Think you don't need to physically prepare for a round of golf? Think again.
"People really think you don't have to be fit for golf," says Kara Thomas, fitness and wellness manager at Camelback Mountain Resort and Spa's Sanctuary. "You want to get fit and really ready for your golf game."
Thomas, a certified personal trainer who specializes in exercise conditioning for golfers, says amateurs and professional golfers often get injuries to their "lower back, shoulders, elbows, wrists and hands."
Even if you only hit the links once a week, you need a regular fitness routine to keep your body in shape and help reduce the likelihood of injuries.
"I have a belief in foundational fitness for golfers," says avid golfer Grant Pettegrew, who is also a personal trainer and a certified strength and conditioning specialist at GolfConditioningNow.com.
Pettegrew recommends resistance training at least twice a week to help the body stay strong, as well as flexibility exercises five to seven times a week.
*Working Your Core
Because golf relies on a lot of forward motions and bending, you'll need strong abdominal muscles, an area known as the "core."
"Breathe; exhale; and pull your tummy into your spine to activate your muscles," Thomas says. "Activate your abdominals to support your back."
*Get Fit, Stay Fit
Golf can be a long game, but that's not a good reason to skimp on a chance to get extra exercise.
For example, don't take the cart.
"Do the little things to add to your overall fitness," says Pettegrew, who recommends walking throughout your golf game.
"I'd say fitness is absolutely beneficial and needed for the golfer," he says. "Even just small tweaks to traditional exercise can make a big difference to your lifestyle and your game."
"Don't walk out before you're warmed up," says Thomas, who suggests golfers should have pre-round movements, mid-round movements and late-round movements.
"Your warm-up -- low-impact aerobics or a cardio program -- is crucial," Thomas says. "You want to increase blood circulation so you have warm muscles."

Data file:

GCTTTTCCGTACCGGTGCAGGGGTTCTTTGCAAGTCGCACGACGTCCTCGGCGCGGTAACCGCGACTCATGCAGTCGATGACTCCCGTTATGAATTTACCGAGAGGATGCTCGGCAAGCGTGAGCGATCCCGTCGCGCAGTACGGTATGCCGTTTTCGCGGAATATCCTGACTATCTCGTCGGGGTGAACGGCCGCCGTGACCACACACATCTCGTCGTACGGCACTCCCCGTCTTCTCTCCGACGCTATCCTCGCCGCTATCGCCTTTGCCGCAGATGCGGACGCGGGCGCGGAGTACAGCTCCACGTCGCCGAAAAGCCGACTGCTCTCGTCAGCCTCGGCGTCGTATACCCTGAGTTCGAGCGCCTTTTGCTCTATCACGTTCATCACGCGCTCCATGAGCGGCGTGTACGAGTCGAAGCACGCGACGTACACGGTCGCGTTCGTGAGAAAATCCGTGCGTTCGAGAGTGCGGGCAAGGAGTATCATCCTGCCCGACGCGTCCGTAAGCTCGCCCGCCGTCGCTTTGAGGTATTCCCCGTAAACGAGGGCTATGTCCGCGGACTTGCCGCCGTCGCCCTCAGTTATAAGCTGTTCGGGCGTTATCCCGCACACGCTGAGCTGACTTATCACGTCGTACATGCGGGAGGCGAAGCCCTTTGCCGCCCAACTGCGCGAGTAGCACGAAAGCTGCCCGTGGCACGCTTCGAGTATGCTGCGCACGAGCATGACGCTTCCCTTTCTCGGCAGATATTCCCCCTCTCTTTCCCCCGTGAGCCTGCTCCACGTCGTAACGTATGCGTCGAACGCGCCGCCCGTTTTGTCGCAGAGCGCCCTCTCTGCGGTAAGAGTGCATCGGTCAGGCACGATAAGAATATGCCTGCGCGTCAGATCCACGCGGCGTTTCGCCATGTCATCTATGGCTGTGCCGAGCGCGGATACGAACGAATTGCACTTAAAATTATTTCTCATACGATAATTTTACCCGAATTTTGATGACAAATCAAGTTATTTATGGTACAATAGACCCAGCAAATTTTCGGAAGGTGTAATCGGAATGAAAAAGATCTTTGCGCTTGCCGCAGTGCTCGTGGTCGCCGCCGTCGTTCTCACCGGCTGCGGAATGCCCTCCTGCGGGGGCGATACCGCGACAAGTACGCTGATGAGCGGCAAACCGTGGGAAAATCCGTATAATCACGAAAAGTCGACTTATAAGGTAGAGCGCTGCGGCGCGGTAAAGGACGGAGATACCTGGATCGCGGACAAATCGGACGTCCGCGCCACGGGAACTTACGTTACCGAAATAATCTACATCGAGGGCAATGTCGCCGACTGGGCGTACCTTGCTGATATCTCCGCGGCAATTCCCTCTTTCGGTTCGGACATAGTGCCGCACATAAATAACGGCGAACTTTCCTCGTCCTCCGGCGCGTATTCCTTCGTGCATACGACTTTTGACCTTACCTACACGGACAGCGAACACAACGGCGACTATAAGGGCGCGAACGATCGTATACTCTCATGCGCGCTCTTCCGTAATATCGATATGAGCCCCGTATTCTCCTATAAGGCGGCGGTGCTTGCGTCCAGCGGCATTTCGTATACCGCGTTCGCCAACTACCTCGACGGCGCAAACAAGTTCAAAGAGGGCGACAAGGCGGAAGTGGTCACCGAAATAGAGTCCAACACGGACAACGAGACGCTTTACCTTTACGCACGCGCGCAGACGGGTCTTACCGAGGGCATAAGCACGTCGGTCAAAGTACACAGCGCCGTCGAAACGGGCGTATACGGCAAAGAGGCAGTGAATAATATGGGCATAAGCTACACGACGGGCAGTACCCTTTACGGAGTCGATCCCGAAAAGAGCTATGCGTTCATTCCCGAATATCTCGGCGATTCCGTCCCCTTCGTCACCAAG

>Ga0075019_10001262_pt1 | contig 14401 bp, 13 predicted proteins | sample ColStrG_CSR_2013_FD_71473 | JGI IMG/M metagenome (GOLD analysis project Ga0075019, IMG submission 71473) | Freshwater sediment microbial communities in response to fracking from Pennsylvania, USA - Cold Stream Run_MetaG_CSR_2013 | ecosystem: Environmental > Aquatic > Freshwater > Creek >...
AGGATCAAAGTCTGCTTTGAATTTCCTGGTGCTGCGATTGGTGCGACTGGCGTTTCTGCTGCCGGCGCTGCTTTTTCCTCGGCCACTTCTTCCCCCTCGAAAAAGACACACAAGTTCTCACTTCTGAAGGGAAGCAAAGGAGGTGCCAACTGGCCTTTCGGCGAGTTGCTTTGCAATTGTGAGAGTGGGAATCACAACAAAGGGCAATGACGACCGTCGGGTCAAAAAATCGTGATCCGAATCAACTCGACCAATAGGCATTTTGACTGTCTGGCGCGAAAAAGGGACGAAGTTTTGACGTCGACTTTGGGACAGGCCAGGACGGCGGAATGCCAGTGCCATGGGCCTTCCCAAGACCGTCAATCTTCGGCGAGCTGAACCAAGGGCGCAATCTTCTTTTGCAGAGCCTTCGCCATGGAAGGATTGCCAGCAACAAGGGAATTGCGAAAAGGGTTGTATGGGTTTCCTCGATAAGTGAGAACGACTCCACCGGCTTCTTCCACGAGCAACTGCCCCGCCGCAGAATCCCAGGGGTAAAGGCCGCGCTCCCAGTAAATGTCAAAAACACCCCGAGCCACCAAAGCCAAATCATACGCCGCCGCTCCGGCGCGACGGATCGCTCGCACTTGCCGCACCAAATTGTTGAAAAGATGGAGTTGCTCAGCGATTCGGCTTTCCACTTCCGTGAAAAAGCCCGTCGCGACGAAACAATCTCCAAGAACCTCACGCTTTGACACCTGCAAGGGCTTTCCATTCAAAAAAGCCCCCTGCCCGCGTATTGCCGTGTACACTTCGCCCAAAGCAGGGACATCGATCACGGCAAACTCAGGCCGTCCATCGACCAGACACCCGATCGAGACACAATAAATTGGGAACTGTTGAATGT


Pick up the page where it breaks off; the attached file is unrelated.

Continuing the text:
She recommends power walking, knee lifts (to stretch your back and your quads), shoulder stretches and lifting your arms over your heart to get oxygen flowing.
Pettegrew suggests doing 10 to 15 weighted core rotations on each side during your warm-up.
"Hold something heavy at the center of the chest," he says. "Then rotate from the core, not the shoulders, and move side to side."
You need to stay limber during the back nine, too.
Stretch your lower back by just leaning over slowly and extending your spine. Hold your club or a chair and stretch over it, says Thomas.
You also can do lunge stretches to stretch your hips, flexors, glutes and hamstrings.
Keep your hands flexible, too.
"In between holes, use the rubber end of a golf club for a quick?hand massage," says Michele Merhib, licensed massage therapist and founder of?Elements Therapeutic Massage. "Apply pressure to the base of the thumb and your palm. Make circles with your hand in that area, and move it around to hit all?the pressure points."
Merhib also recommends a mid-game foot massage.
"With your shoes off, start with?a golf ball on the ground while seated on the golf cart or standing," she says. "Roll your foot forward and backward slowly. Apply enough pressure to?feel a pulling, but not enough that you are in too much pain. Then roll?your foot side to side."
Just because it's late in the game doesn't mean you can't stay flexible.
"Hold the club behind your back. Raise your arms up with straight muscles. Look up to the sky, and expand your chest," Thomas says.
Work your lower back, too, by placing the palm of your hand on your lower back. Then pull your elbows back. Look up to the sky, and extend.
After your game, be sure to cool down.
Pettegrew advises static stretching, which requires holding a pose for 20 seconds.
You also can take care of your sore muscles with some pampering.
"Postgame massages help golfers avoid?achy muscles and get back to the next round in tiptop shape," Merhib says.
Overall, golfers need to stay flexible and support their bodies.
"Posture and proper body mechanics are essential in any sport and exercise program," says Thomas, who notes that "neck and shoulder rolls keep everything flexible."
She recommends frequently circling the ankles to keep them flexible and always wearing the right shoes.
"Your foot support is extremely important, so you want the proper shoes," Thomas says. "Stabilize the feet and ankles, because they're the foundation for the body."